ALL A great fresh berry needs is a little bit of flattery, and an uncomplicated preparation. Here are a score or so simple things you can do to strawberries, raspberries, blackberries and blueberries. Cleaning Fresh Berries
Berries only suffer from being washed. Although moist and juicy, most berries will behave like mushrooms in that they absorb whatever liquid is poured over them, and all but blueberries become soft and watery tasting given the slightest excuse.
To clean berries properly, spread them out and pick over them to remove any bits of stem or leaves that may be clinging to the surface. Any washing necessary should be as brief as possible and done just before serving. Blueberries are the exception; they can be rinsed under running cold water, then refrigerated until serving time.
Fresh Berries Rinsed in Liqueur
Pouring liqueur or liquor over berries and allowing them to macerate tends to make the berries mushy and leaves an unnecessary alcohol sting in the throat. Instead of letting the berries soak, just rinse them gently. Sprinkle a small amount of liquor or liqueur onto the berries and toss so that each berry is lightly moistened with the liqueur. Immediately drain and serve.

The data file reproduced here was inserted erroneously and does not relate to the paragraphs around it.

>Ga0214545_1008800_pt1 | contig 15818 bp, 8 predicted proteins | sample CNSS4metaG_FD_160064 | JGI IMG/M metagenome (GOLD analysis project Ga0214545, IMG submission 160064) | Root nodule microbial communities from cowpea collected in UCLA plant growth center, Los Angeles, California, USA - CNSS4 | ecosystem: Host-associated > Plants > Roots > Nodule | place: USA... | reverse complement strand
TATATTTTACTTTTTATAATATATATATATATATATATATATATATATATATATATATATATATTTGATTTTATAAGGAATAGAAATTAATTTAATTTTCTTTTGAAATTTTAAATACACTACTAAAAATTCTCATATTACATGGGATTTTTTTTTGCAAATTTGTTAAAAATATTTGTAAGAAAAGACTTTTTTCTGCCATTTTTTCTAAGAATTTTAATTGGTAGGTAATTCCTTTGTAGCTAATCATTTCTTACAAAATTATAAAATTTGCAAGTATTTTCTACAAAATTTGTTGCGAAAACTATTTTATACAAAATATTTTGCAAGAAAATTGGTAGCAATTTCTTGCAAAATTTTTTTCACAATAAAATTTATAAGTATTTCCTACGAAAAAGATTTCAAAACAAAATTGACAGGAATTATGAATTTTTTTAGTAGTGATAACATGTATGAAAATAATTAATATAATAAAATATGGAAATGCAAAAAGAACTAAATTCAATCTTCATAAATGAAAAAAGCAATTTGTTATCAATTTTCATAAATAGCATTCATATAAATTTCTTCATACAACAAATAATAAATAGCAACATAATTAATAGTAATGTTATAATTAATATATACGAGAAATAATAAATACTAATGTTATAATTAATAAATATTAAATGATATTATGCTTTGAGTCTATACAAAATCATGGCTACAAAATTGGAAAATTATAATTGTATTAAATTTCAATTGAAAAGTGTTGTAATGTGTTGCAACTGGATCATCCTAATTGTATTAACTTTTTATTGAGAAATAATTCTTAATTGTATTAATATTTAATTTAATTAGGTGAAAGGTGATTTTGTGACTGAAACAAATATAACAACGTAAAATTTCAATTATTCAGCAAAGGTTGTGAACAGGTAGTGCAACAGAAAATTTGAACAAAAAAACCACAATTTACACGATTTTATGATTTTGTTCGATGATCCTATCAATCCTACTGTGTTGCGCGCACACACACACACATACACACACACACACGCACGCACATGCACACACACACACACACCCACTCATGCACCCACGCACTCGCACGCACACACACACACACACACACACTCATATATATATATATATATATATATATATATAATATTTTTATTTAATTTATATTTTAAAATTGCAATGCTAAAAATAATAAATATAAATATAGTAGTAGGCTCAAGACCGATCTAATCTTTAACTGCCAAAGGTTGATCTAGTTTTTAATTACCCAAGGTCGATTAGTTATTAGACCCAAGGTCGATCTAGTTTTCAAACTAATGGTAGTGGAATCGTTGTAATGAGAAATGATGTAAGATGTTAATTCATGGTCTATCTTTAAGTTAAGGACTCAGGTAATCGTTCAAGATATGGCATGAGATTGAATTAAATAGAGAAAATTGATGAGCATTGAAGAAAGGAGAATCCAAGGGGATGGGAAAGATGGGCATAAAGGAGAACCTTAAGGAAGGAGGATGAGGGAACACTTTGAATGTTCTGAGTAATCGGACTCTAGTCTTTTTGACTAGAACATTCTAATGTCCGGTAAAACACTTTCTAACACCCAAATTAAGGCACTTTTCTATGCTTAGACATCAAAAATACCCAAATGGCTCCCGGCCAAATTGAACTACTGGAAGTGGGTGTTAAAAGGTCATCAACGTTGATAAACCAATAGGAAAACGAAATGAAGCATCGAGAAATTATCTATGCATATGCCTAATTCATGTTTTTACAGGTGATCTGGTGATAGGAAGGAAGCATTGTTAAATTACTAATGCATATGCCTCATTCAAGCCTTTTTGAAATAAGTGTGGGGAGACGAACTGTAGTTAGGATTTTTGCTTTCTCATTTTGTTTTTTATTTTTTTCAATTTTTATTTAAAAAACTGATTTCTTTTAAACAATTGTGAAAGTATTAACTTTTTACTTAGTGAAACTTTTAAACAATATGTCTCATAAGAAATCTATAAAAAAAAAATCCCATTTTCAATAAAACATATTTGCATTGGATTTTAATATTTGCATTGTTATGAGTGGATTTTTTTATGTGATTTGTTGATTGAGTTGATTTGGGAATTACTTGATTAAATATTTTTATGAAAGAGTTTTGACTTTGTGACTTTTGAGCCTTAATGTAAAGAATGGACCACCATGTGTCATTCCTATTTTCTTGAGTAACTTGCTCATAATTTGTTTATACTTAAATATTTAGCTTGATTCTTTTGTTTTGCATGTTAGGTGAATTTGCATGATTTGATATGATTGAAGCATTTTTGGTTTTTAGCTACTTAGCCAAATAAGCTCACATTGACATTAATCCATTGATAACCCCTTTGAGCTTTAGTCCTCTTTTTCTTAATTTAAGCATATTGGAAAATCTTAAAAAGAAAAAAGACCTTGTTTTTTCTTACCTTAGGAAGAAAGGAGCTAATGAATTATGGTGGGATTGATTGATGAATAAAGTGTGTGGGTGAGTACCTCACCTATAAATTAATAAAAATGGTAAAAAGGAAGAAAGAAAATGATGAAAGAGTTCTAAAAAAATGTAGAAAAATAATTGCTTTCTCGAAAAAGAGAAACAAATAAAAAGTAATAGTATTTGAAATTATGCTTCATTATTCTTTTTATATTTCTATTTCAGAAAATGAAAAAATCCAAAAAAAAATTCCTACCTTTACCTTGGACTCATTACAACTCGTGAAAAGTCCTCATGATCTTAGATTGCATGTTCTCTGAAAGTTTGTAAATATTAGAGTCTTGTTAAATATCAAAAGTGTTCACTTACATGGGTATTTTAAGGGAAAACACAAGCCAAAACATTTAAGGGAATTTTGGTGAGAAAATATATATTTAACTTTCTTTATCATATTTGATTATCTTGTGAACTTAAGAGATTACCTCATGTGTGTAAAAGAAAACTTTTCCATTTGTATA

For strawberries, use: cognac, armagnac, dark rum, orange liqueur, anisette or framboise.
For raspberries, use: framboise, eau de vie de mirabelle, or orange liqueur.
For blackberries, use: orange liqueur, anisette, apricot brandy or liqueur, or eau de vie de poire.
For blueberries, use: anisette, orange liqueur or dark rum.
Serve with Unwhipped Cream
It's more cooling and refreshing than whipped. But whether your inclination is for whipped or unwhipped cream, spend a little time searching through specialty markets to find heavy or whipping cream that is not ultra- or super-pasteurized (sometimes available at High's). This process, which was developed to extend the shelf-life of the cream, involves heating the cream to a very high temperature to kill the bacteria. Unfortunately, it leaves a cooked, flat taste in the cream, in addition to making it difficult to whip.